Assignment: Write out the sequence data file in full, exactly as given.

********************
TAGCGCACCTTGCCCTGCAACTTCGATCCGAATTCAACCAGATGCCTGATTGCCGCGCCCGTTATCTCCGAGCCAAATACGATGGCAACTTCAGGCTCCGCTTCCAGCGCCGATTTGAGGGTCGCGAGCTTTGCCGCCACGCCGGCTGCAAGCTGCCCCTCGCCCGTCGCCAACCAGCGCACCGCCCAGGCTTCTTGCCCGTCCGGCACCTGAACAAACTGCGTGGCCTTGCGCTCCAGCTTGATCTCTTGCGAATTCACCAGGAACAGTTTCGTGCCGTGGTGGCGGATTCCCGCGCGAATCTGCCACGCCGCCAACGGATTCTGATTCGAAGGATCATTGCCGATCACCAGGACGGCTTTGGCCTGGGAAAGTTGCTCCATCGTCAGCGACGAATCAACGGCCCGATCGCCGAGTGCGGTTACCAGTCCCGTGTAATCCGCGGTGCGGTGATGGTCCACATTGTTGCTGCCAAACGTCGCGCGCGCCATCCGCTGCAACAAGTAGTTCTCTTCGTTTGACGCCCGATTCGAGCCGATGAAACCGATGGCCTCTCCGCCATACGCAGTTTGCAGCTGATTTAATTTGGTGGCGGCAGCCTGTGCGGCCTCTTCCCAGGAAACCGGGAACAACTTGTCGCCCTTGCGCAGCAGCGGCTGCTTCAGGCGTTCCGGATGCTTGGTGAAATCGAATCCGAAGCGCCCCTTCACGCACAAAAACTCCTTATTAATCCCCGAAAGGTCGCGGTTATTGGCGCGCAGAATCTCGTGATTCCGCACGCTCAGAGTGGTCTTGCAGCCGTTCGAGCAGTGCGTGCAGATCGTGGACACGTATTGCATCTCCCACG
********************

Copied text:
TAGCGCACCTTGCCCTGCAACTTCGATCCGAATTCAACCAGATGCCTGATTGCCGCGCCCGTTATCTCCGAGCCAAATACGATGGCAACTTCAGGCTCCGCTTCCAGCGCCGATTTGAGGGTCGCGAGCTTTGCCGCCACGCCGGCTGCAAGCTGCCCCTCGCCCGTCGCCAACCAGCGCACCGCCCAGGCTTCTTGCCCGTCCGGCACCTGAACAAACTGCGTGGCCTTGCGCTCCAGCTTGATCTCTTGCGAATTCACCAGGAACAGTTTCGTGCCGTGGTGGCGGATTCCCGCGCGAATCTGCCACGCCGCCAACGGATTCTGATTCGAAGGATCATTGCCGATCACCAGGACGGCTTTGGCCTGGGAAAGTTGCTCCATCGTCAGCGACGAATCAACGGCCCGATCGCCGAGTGCGGTTACCAGTCCCGTGTAATCCGCGGTGCGGTGATGGTCCACATTGTTGCTGCCAAACGTCGCGCGCGCCATCCGCTGCAACAAGTAGTTCTCTTCGTTTGACGCCCGATTCGAGCCGATGAAACCGATGGCCTCTCCGCCATACGCAGTTTGCAGCTGATTTAATTTGGTGGCGGCAGCCTGTGCGGCCTCTTCCCAGGAAACCGGGAACAACTTGTCGCCCTTGCGCAGCAGCGGCTGCTTCAGGCGTTCCGGATGCTTGGTGAAATCGAATCCGAAGCGCCCCTTCACGCACAAAAACTCCTTATTAATCCCCGAAAGGTCGCGGTTATTGGCGCGCAGAATCTCGTGATTCCGCACGCTCAGAGTGGTCTTGCAGCCGTTCGAGCAGTGCGTGCAGATCGTGGACACGTATTGCATCTCCCACG